13 Ways to Manage Difficult Employees

 
 
By Dennis McCafferty  |  Posted 09-07-2014 Email
 
 
 
 
 
 
 
 
 
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    Distinguish Between Bad Work and Clashing Styles
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    Distinguish Between Bad Work and Clashing Styles

    Your judgment may be influenced by a dislike for a particular employee's personal approach. Take a step back and drive toward an impartial, business-minded evaluation of performance.
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    Gain Consensus
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    Gain Consensus

    To further develop a fair assessment, ask team members to lend input without leading their responses.
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    Make Everything Clear
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    Make Everything Clear

    Set specific objectives in writing so the difficult employee can't say "but I thought you meant …" in the future.
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    Empower Peer Influencers
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    Empower Peer Influencers

    Sometimes, a struggling staffer improves more through peer pressure. So encourage your top team members to give an authoritative "push" when appropriate.
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    Build in Extra Feedback Time
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    Build in Extra Feedback Time

    Schedule feedback sessions more frequently for these workers, perhaps even once a week.
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    Always Begin Feedback Sessions on a Positive Note
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    Always Begin Feedback Sessions on a Positive Note

    No professional benefits from a non-stop brow-beating. To begin a session, finding something nice to say before discussing any issues.
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    Let These Employees Assess Themselves
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    Let These Employees Assess Themselves

    It also helps to begin a one-on-one by asking, "How do you think you've been doing?" That way, you get a sense of whether you're on the same page or if your expectations need to be further clarified.
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    Take the Team Approach
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    Take the Team Approach

    It's not "I need you to do better …" It's "We need to work on these improvement points together for the good of our team."
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    Maintain Your Standards
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    Maintain Your Standards

    Helping a problematic employee doesn't mean you lower the bar. Make it clear that long-term success will depend upon reaching needed but doable performance measures.
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    Don't Get Emotional
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    Don't Get Emotional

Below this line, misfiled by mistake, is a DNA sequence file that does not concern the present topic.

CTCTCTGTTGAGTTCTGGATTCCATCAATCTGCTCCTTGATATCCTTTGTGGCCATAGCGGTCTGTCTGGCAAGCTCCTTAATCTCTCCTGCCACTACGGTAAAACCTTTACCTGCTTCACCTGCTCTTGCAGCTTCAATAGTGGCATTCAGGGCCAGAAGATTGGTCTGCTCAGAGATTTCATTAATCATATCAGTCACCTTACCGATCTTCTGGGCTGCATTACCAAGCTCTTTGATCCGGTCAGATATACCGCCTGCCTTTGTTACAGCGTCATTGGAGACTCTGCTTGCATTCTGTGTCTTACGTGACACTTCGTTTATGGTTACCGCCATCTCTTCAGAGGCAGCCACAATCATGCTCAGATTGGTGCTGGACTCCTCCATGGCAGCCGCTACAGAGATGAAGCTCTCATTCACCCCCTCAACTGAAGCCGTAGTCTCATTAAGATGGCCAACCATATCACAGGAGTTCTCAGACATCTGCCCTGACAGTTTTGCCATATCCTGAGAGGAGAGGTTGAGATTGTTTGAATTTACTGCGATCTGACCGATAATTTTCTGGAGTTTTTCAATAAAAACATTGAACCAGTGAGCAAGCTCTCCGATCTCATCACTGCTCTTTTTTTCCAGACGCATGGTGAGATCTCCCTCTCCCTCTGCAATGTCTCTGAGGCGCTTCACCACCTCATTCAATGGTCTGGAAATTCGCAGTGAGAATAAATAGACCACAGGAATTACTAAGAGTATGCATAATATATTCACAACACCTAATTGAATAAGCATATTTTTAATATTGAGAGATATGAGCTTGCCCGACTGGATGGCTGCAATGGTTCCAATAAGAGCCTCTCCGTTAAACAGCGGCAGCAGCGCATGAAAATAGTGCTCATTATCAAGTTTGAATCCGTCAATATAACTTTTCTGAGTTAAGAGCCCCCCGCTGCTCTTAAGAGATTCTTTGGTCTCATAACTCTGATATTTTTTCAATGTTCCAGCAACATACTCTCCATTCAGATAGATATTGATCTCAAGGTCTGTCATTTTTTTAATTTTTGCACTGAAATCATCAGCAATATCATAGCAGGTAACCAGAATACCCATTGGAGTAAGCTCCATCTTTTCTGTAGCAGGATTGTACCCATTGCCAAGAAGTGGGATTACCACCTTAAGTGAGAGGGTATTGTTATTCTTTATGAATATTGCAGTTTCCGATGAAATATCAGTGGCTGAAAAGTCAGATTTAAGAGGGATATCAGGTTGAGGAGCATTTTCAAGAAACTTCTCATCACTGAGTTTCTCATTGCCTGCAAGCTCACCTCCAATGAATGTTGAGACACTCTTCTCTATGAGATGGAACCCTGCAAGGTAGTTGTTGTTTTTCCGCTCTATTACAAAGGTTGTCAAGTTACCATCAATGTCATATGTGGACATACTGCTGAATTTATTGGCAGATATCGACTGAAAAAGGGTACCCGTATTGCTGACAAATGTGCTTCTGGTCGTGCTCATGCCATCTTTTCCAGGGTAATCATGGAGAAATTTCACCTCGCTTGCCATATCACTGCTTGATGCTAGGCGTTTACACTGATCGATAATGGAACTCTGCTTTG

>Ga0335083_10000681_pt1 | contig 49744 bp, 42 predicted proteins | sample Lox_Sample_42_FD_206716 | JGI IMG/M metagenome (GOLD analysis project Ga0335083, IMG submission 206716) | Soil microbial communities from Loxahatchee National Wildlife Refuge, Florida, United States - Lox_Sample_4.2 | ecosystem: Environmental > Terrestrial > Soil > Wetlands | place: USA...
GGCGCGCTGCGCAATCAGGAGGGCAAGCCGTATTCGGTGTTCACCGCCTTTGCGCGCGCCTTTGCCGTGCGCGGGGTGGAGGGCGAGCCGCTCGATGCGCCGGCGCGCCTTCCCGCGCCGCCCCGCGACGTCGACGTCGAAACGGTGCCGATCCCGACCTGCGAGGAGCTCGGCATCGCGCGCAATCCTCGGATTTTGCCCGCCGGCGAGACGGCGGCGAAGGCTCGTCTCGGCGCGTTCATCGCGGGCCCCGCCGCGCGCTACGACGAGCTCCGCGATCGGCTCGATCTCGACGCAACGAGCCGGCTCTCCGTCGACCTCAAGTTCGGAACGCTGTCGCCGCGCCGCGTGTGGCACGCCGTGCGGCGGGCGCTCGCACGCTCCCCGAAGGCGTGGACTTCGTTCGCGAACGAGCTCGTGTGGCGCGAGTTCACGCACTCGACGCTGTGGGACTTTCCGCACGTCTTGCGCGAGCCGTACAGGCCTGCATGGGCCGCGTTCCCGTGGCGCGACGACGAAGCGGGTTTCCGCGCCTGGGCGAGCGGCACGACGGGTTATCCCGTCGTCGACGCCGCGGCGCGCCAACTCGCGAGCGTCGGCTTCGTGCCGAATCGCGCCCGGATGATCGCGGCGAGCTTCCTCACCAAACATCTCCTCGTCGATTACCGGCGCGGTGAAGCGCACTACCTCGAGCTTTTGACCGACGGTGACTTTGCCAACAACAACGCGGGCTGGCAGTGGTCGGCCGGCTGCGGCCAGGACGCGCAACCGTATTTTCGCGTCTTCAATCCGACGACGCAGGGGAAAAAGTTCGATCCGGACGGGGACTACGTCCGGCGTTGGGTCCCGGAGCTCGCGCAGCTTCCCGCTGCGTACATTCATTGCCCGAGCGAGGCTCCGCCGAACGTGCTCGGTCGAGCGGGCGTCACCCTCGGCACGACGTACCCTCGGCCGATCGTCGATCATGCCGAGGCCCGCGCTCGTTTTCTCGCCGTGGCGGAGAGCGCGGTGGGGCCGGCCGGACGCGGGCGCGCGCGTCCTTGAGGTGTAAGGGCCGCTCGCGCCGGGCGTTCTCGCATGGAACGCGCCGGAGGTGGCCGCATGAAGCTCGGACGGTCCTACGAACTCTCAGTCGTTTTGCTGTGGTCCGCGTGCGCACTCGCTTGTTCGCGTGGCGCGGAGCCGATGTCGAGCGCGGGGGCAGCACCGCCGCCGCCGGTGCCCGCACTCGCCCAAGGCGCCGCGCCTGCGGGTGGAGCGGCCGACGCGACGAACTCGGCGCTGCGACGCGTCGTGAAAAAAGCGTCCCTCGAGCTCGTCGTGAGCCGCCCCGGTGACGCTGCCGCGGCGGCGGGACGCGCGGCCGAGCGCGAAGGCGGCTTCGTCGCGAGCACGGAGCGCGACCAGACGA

By getting angry or upset, you'll only position yourself as someone to be avoided. Stay calm.
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    Call Out Positive Progress
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    Call Out Positive Progress

    Don't let a job well done on the part of struggling staffers go unnoticed. You'll spread good karma, while sending a message about the quality of performance you expect.
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    Come Up With a New Role
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    Come Up With a New Role

    Maybe you placed a hire in the wrong position for his or her skillset and interests. Before terminating anyone, consider whether there's another role that may be a better fit.
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    If an Eventual Termination Seems Inevitable
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    If an Eventual Termination Seems Inevitable

    Make sure you've already covered the traditional "three strike" steps: A verbal warning, followed by a written one, and then a "final" written one.
 

A troublesome employee can inflict significant damage upon your IT department. In fact, six of 10 managers say bad hires have lowered productivity, brought down office morale and even resulted in legal issues, according to research from CareerBuilder. And more than two of five organizations estimate that the cost of a bad hire is more than $25,000, while one-quarter say that figure exceeds $50,000. Obviously, CIOs and other managers can take action, and they do: Nearly 81,000 employees get fired in the U.S. every day. There is, however, another way—one that speaks to your capabilities as a leader who can rise to a difficult occasion, instead of simply ordering a pink slip: Inspiring a turnaround. Such an undertaking is far from easy, as it will require more planning and involvement on your part. However, a boss can take much pride and satisfaction in a successful employee makeover. The following 13 best practices provide guidance as to how. They were adapted from a number of online resources, including those presented by YourOfficeCoach.com and Monster.com. For more about the advice from YourOfficeCoach, click here.  For more about Monster's, click here

 
 
 
 
 
Dennis McCafferty is a freelance writer for Baseline Magazine.

 
 
 
 
 
 

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